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Bonny Irish Boy
(Laws P26; Roud 565)
Micheál Conway
Recorded 1973

Carroll Mackenzie Collection  


Once I was courted by a bonny Irish boy,
He called me his true love his heart’s delight and joy.
His cheeks they were of a rosy red, and his eyes were as black as a sloe.
Sure, he coaxed the heart of any girl no matter where he’d go.

I’m a long time in his company, in hopes to be his wife.
But now he’s gone and forsaken me, by crossing the ocean wide.
And I’m afraid some other fair maid, my true love will enjoy.
Which leaves me broken hearted for my bonny Irish boy.

Now I will pack up all my clothes, and in search of him I’ll go.
I’ll travel around all Ireland, through all of the frost and snow.
And when I’ll come to a shady place, I will sit down and cry.
Still thinking of the days I spent, with my bonny Irish boy.

And when I’m dead and in my grave, there is one request I’ll make.
To carry my bones to Ireland, and lay them on his grave.
These words write on my tombstone, for all who pass it by:
I died quite broken hearted for my bonny Irish boy.

"The published sets of this song fall into a number of categories.
A. A girl is courted and abandoned; she resolves to follow him;
B. She follows him, fails to find him, says she will die in exile and wishes to be buried in Ireland;
C. She finds him, but he is married, conclusion as B, above;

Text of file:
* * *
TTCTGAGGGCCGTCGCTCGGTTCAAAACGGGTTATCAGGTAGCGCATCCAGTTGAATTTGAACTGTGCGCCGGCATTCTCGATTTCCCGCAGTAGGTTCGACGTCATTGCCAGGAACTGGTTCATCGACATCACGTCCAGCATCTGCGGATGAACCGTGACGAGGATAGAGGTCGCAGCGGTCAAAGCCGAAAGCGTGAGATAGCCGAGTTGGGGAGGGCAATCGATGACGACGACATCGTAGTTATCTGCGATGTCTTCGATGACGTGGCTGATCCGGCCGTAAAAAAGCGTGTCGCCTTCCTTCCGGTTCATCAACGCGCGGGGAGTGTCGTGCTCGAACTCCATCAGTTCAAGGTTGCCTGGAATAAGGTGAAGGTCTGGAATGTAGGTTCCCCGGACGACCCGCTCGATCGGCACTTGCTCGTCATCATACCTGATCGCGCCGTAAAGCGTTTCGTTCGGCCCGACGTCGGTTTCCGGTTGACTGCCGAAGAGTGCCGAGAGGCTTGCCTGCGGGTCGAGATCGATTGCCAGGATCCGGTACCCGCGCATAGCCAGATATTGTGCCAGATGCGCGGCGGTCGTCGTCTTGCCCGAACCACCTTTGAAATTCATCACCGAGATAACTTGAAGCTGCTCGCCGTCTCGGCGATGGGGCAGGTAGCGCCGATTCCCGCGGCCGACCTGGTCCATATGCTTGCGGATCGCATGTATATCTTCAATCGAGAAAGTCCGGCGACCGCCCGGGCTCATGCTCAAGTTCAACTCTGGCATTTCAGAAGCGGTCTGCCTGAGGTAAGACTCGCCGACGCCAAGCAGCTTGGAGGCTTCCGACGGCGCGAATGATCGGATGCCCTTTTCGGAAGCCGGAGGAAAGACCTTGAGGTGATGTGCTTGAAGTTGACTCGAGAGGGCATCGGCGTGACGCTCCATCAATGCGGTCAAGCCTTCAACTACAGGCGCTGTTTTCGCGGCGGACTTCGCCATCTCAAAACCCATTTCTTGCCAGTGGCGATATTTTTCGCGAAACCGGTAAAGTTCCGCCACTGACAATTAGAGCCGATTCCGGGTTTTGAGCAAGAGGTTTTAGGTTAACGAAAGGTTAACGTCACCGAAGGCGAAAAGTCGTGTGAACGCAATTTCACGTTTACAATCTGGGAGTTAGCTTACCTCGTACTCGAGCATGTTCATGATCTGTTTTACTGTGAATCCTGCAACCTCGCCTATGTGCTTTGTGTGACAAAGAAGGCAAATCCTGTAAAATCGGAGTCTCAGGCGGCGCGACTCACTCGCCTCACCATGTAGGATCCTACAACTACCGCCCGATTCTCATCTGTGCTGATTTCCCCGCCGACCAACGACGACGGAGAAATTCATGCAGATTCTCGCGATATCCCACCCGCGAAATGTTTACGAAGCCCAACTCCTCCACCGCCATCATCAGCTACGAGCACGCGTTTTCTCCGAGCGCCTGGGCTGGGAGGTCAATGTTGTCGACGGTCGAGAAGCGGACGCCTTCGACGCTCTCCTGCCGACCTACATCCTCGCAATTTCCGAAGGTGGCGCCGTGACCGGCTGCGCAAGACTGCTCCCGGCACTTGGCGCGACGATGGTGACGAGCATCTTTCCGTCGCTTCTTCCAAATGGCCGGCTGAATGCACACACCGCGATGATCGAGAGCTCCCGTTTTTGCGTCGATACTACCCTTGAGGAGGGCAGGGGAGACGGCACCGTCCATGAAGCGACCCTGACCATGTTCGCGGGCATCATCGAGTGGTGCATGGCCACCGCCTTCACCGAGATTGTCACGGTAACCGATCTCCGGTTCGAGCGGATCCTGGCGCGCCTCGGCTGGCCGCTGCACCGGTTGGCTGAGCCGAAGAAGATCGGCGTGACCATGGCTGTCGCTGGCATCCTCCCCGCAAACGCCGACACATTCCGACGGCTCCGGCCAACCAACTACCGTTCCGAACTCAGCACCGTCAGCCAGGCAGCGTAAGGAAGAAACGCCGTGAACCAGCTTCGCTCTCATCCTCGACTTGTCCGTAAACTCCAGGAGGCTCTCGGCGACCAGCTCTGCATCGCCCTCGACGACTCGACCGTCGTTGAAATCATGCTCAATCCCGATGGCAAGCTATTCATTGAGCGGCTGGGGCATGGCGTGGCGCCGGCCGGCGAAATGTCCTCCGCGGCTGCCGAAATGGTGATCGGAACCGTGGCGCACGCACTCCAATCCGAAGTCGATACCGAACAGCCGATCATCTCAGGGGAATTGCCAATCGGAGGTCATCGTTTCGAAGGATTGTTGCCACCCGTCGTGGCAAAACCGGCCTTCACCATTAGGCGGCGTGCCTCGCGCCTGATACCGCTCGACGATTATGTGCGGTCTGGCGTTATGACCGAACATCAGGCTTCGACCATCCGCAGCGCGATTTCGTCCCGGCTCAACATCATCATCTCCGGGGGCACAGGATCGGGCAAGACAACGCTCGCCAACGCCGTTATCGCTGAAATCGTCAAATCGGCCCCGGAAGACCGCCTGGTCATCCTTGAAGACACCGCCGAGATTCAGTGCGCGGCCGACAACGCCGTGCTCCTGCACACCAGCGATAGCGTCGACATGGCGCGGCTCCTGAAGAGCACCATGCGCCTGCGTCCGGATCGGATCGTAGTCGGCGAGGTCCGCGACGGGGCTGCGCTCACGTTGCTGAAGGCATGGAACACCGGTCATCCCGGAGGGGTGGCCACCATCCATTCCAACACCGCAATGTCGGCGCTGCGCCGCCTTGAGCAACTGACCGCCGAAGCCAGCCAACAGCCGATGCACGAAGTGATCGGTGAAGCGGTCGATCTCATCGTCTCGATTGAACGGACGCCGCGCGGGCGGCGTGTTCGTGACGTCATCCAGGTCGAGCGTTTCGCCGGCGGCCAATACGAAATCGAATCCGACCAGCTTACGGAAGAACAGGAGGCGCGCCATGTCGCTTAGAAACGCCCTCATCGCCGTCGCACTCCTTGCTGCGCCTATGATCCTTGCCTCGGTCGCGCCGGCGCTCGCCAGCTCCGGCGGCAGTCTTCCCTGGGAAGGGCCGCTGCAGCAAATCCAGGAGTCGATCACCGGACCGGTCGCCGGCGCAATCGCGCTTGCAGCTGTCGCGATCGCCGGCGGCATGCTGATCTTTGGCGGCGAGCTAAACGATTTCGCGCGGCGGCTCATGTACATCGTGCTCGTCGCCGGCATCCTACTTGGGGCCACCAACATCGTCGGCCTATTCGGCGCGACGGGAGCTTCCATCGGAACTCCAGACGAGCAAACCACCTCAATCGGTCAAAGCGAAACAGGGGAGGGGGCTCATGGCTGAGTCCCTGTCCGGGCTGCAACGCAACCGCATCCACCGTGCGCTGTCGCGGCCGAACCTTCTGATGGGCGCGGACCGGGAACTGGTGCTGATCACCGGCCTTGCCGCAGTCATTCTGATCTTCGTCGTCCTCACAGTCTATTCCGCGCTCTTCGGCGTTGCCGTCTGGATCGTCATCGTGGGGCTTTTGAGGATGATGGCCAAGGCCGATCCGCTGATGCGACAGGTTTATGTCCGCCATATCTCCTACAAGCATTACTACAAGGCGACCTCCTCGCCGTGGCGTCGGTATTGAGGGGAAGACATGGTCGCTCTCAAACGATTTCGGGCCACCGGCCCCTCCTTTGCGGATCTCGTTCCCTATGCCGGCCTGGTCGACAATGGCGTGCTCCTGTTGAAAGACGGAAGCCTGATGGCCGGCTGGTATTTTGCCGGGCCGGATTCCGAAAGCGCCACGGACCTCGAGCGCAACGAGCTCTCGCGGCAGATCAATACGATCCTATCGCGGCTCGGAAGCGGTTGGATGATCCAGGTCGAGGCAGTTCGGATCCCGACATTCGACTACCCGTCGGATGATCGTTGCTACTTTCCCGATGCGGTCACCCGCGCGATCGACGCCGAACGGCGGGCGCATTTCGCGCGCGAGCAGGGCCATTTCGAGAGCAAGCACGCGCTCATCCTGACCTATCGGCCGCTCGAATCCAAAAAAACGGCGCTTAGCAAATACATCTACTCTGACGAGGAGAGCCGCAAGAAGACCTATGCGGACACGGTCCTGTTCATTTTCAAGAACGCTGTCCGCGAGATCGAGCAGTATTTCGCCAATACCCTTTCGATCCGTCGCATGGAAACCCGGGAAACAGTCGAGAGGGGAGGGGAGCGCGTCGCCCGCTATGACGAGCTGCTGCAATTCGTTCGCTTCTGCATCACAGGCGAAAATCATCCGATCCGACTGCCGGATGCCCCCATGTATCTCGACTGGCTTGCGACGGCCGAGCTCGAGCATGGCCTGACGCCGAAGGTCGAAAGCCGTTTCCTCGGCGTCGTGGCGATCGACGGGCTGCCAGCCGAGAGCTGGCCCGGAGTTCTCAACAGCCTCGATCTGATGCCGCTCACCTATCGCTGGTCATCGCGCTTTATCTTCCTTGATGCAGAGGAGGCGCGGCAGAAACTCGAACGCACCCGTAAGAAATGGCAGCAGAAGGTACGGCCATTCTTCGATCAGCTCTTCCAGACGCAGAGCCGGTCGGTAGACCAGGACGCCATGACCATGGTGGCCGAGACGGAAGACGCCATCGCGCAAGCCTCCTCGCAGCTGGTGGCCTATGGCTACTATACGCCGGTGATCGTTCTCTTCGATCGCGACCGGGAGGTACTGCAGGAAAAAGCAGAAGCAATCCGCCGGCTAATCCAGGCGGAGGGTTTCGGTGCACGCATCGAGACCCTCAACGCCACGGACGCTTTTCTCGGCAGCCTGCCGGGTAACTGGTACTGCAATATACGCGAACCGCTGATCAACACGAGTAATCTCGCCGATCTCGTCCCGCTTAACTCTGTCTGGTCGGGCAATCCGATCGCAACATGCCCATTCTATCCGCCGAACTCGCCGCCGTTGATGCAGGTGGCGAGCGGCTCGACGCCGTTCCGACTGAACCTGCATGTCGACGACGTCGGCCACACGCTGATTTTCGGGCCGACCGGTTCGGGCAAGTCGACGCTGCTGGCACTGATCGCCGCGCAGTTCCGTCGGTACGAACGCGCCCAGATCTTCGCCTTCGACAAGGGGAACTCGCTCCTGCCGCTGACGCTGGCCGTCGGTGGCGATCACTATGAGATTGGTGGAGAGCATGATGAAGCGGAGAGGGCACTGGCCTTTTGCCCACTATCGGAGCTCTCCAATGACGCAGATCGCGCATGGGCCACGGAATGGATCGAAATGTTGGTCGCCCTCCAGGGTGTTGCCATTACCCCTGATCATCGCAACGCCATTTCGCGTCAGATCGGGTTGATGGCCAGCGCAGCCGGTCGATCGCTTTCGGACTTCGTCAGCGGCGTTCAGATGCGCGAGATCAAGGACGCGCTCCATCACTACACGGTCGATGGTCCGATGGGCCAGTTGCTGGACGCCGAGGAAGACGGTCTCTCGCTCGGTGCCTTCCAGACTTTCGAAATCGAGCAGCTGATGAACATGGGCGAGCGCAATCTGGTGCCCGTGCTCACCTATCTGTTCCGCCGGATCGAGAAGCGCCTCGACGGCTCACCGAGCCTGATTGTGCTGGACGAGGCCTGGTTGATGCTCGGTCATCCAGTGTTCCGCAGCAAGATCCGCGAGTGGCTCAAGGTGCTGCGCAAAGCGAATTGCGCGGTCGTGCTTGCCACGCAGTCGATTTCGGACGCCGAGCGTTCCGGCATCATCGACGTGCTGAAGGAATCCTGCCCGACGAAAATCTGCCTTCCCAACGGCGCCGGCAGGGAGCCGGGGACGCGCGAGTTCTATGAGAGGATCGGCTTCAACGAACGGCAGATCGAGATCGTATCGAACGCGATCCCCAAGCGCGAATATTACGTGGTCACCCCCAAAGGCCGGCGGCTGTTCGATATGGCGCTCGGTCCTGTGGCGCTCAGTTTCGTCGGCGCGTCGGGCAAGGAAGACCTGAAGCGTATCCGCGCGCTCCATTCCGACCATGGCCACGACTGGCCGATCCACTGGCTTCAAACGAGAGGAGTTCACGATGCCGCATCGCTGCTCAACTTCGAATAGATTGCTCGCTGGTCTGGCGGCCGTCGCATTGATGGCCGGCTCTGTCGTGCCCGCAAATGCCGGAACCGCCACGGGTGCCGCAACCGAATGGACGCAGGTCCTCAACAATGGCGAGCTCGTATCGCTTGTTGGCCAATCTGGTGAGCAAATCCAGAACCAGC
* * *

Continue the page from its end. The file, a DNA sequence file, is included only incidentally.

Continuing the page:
D. She fails to find him, goes mad and is confined to an asylum;
E. She finds him and marries him.

Nearly all the Scots’ texts, including nine in the Greig / Duncan collection, are of the A type, the majority of the others are of the B or C type. There is only one recorded version from Norfolk, of the D type and just two, from Newfoundland and from a Scots Traveller with a happy ending. According to Dr Hugh Shields, the 'mad' version dates from an early nineteenth century broadside, which he said was 'a favourite with the popular press in Britain and Ireland'; this seems to have all but disappeared. Ewan MacColl, in his note to a Scots Travellers’ version, says that the happy ending variation was the one favoured by Scots Travellers. Frank Kidson obviously didn’t think much of the song; he notes a version taken from a Scots girl, of which he published only three verses:

'I have not thought it worth while to reprint the whole of the verses.'"

Greig-Duncan Folk Song Collection.
Songs of the Newfoundland Outports, Kenneth Peacock.
Till Doomsday in the Afternoon, Ewan MacColl & Peggy Seeger (eds.).
Traditional Tunes, Frank Kidson.
Jim Carroll

See also
Bonny Irish Boy sung by Mikey Kelleher